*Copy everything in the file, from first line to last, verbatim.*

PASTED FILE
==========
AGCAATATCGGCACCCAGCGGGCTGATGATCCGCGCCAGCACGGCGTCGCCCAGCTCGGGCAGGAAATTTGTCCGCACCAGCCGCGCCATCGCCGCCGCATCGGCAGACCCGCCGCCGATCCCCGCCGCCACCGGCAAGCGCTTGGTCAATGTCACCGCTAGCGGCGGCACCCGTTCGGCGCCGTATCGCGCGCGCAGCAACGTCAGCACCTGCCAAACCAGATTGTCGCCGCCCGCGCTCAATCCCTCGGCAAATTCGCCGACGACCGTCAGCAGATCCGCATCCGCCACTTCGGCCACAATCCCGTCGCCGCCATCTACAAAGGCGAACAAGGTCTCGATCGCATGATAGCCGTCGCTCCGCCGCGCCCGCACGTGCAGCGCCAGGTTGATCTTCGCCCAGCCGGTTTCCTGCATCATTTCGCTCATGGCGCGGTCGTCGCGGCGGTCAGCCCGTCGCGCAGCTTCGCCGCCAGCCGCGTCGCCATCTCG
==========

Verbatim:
AGCAATATCGGCACCCAGCGGGCTGATGATCCGCGCCAGCACGGCGTCGCCCAGCTCGGGCAGGAAATTTGTCCGCACCAGCCGCGCCATCGCCGCCGCATCGGCAGACCCGCCGCCGATCCCCGCCGCCACCGGCAAGCGCTTGGTCAATGTCACCGCTAGCGGCGGCACCCGTTCGGCGCCGTATCGCGCGCGCAGCAACGTCAGCACCTGCCAAACCAGATTGTCGCCGCCCGCGCTCAATCCCTCGGCAAATTCGCCGACGACCGTCAGCAGATCCGCATCCGCCACTTCGGCCACAATCCCGTCGCCGCCATCTACAAAGGCGAACAAGGTCTCGATCGCATGATAGCCGTCGCTCCGCCGCGCCCGCACGTGCAGCGCCAGGTTGATCTTCGCCCAGCCGGTTTCCTGCATCATTTCGCTCATGGCGCGGTCGTCGCGGCGGTCAGCCCGTCGCGCAGCTTCGCCGCCAGCCGCGTCGCCATCTCG